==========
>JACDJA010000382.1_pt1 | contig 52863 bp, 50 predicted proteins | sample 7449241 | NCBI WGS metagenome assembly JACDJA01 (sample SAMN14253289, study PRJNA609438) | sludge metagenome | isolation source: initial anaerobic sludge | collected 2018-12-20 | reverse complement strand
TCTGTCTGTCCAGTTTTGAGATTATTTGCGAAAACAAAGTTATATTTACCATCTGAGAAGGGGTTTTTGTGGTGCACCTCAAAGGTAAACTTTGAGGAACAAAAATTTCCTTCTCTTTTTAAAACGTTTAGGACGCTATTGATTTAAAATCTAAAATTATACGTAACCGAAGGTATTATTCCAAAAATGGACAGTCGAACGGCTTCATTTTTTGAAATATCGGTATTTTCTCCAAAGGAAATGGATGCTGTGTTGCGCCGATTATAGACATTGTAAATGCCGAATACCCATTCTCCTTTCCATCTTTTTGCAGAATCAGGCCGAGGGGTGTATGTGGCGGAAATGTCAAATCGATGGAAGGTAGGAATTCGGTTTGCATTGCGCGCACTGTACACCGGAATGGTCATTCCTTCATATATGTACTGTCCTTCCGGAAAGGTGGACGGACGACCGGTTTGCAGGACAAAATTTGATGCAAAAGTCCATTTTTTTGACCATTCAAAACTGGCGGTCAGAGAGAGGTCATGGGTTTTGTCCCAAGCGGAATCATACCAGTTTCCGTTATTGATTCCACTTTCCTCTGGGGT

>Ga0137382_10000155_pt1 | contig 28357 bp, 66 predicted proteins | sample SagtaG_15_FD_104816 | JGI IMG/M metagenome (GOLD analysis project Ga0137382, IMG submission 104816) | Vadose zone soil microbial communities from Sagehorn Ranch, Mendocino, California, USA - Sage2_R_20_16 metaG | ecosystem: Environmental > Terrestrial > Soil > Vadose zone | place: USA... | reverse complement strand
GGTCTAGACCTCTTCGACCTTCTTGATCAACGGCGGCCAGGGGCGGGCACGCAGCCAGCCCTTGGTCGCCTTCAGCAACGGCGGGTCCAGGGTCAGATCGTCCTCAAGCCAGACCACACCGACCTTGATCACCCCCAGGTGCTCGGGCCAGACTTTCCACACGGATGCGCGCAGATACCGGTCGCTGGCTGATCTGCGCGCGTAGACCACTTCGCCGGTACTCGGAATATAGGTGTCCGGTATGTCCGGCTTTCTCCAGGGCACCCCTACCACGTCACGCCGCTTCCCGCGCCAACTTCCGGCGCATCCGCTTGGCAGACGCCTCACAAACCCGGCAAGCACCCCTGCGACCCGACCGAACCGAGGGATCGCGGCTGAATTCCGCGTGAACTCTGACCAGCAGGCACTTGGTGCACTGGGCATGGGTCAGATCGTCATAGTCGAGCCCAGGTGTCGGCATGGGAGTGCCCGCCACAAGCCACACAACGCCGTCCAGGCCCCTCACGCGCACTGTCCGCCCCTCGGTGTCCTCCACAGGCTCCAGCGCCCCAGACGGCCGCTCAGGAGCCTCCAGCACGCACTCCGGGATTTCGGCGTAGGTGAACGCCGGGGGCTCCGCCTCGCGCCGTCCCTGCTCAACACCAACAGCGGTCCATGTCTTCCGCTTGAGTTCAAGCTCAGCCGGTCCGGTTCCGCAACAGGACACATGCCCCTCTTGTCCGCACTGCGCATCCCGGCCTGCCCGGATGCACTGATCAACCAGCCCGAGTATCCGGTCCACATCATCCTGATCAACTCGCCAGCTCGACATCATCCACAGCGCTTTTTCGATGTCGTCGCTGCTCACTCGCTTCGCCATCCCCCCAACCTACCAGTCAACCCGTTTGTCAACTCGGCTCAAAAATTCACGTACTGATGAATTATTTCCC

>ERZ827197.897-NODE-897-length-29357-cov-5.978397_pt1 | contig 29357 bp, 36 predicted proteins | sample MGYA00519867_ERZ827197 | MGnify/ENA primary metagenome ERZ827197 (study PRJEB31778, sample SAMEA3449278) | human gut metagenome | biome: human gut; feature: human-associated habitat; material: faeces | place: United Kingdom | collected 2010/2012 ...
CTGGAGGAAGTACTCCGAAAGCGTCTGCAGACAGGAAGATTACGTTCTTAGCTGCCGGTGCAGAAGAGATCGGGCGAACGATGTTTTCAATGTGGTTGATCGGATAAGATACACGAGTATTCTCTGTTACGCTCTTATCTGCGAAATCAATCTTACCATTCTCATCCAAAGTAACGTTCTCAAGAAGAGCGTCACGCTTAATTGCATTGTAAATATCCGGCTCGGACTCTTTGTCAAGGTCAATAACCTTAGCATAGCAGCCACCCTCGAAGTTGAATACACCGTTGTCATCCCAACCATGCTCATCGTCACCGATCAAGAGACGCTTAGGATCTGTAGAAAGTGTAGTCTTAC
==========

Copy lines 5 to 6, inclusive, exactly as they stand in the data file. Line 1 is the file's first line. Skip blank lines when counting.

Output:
>ERZ827197.897-NODE-897-length-29357-cov-5.978397_pt1 | contig 29357 bp, 36 predicted proteins | sample MGYA00519867_ERZ827197 | MGnify/ENA primary metagenome ERZ827197 (study PRJEB31778, sample SAMEA3449278) | human gut metagenome | biome: human gut; feature: human-associated habitat; material: faeces | place: United Kingdom | collected 2010/2012 ...
CTGGAGGAAGTACTCCGAAAGCGTCTGCAGACAGGAAGATTACGTTCTTAGCTGCCGGTGCAGAAGAGATCGGGCGAACGATGTTTTCAATGTGGTTGATCGGATAAGATACACGAGTATTCTCTGTTACGCTCTTATCTGCGAAATCAATCTTACCATTCTCATCCAAAGTAACGTTCTCAAGAAGAGCGTCACGCTTAATTGCATTGTAAATATCCGGCTCGGACTCTTTGTCAAGGTCAATAACCTTAGCATAGCAGCCACCCTCGAAGTTGAATACACCGTTGTCATCCCAACCATGCTCATCGTCACCGATCAAGAGACGCTTAGGATCTGTAGAAAGTGTAGTCTTAC